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Open AccessReview

Decoding the Role of Satellite DNA in Genome Architecture and Plasticity—An Evolutionary and Clinical Affair

Laboratory of Cytogenomics and Animal Genomics (CAG), Department of Genetics and Biotechnology (DGB), University of Trás-os-Montes and Alto Douro (UTAD), 5000-801 Vila Real, Portugal
Biosystems and Integrative Sciences Institute (BioISI), Faculty of Sciences, University of Lisboa, 1749-016 Lisbon, Portugal
Author to whom correspondence should be addressed.
Genes 2020, 11(1), 72;
Received: 16 December 2019 / Revised: 29 December 2019 / Accepted: 8 January 2020 / Published: 9 January 2020
(This article belongs to the Special Issue Mechanisms Driving Karyotype Evolution and Genomic Architecture)


Repetitive DNA is a major organizational component of eukaryotic genomes, being intrinsically related with their architecture and evolution. Tandemly repeated satellite DNAs (satDNAs) can be found clustered in specific heterochromatin-rich chromosomal regions, building vital structures like functional centromeres and also dispersed within euchromatin. Interestingly, despite their association to critical chromosomal structures, satDNAs are widely variable among species due to their high turnover rates. This dynamic behavior has been associated with genome plasticity and chromosome rearrangements, leading to the reshaping of genomes. Here we present the current knowledge regarding satDNAs in the light of new genomic technologies, and the challenges in the study of these sequences. Furthermore, we discuss how these sequences, together with other repeats, influence genome architecture, impacting its evolution and association with disease.
Keywords: satellite DNA; genome architecture; chromosome restructuring; Robertsonian translocations; satellite DNA transcription satellite DNA; genome architecture; chromosome restructuring; Robertsonian translocations; satellite DNA transcription

1. Introduction

The linear organization of DNA sequences in the genome and how these sequences are packed into chromosomes define their architecture and influence its evolution. Repetitive DNA represents a major organizational component of eukaryotic genomes and includes sequences dispersed throughout the genome like transposable elements (TEs) and tandemly repeated sequences, such as satellite DNA (satDNA) [1,2]. Together with TEs, satDNAs contribute significantly to the differences in genome size between species, accounting for more than 50% of some species total DNA [3]. SatDNAs can be found in varied locations in the chromosomes, such as pericentromeric, subtelomeric and interstitial regions, forming blocks of constitutive heterochromatin (CH) [2,3,4,5,6,7] that are part of vital structures like centromeres and telomeres [2]. However, satDNA location is not restricted to CH with some satDNAs being found also dispersed throughout euchromatic regions in different species [5,8]. Multiple lines of evidence show that satDNAs have key roles in centromere function, heterochromatin formation and maintenance and chromosome pairing [9,10,11,12]. Interestingly, despite their association to critical chromosomal structures, satDNA families can display an astounding sequence variation even among closely related species. This results from their highly dynamic behavior, leading to rapid changes in sequence composition and array size within short evolutionary periods, which can lead to speciation (reviewed in [13]). Moreover, these sequences have been consistently correlated with fragile sites and evolutionary breakpoint regions in diverse species [14,15,16,17,18,19] and are intrinsically involved in frequent chromosomal rearrangements like Robertsonian translocations [20,21]. SatDNA dynamics has been shown to promote genome plasticity and to have an active involvement in the modulation of genomic architecture by promoting rearrangements.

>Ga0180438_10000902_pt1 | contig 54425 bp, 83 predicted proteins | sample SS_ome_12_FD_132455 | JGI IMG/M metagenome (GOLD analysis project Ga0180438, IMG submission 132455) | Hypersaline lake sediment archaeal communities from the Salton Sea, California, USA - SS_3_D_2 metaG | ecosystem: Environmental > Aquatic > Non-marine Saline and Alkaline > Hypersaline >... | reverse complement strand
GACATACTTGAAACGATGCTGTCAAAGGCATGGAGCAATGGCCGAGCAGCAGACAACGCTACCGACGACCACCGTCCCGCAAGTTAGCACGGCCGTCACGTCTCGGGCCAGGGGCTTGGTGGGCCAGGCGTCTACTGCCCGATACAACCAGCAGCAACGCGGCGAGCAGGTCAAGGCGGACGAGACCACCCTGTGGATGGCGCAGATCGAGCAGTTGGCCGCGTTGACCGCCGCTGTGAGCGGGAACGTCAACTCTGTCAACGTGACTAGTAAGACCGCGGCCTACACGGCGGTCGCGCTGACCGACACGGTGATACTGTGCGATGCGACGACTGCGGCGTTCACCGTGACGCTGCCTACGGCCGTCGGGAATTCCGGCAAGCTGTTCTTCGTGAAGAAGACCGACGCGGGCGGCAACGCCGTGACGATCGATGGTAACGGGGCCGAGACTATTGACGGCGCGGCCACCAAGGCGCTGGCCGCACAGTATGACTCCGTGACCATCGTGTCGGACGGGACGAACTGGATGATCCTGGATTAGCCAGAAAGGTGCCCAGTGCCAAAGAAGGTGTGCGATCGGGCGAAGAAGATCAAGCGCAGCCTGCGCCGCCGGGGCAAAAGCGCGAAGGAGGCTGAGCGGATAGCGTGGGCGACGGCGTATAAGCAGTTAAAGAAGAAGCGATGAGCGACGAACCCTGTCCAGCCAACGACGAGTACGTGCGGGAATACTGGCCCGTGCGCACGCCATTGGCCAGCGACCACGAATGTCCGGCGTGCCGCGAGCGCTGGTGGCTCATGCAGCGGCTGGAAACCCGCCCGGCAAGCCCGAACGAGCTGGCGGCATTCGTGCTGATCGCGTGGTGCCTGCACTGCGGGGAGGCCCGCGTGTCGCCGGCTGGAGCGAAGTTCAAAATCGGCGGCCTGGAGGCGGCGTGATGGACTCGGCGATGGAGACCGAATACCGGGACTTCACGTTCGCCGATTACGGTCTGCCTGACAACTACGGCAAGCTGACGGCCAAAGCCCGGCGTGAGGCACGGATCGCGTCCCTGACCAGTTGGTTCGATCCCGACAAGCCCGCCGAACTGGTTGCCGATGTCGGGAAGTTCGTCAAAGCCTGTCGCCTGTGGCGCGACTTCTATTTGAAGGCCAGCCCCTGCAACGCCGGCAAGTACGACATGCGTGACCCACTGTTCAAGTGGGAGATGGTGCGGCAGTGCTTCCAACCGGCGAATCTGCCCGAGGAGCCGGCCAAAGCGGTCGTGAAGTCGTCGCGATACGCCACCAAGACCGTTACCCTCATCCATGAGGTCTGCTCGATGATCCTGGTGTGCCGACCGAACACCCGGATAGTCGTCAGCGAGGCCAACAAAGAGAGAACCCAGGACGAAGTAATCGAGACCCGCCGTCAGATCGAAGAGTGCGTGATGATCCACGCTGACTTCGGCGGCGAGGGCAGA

Nevertheless, some satDNAs seem to have been preserved or “frozen” across different taxa during long evolutionary periods [22,23,24] with some of them being transcribed into satellite non-coding RNAs (satncRNAs). Indeed, transcripts of satDNAs have been reported in different species, highlighting a possible role for satncRNAs in the regulation of gene expression, cancer outcomes and aging [25,26,27]. This suggests that functional constraints may be causing the preservation of these sequences over the time [24,28]. Accordingly, some species centromeric satDNAs have been found to share a 17 bp motif known as the centromere protein B (CENP-B) box, representing the binding site for centromere protein B (CENP-B) [29,30]. It has been demonstrated that the CENP-B box is required for de novo centromere chromatin assembly and CENP-B protein is involved in centromere functions [31]. In this case, the conservation of a sequence motif across diverse mammalian species satDNAs [32] seems to be related to a specific function.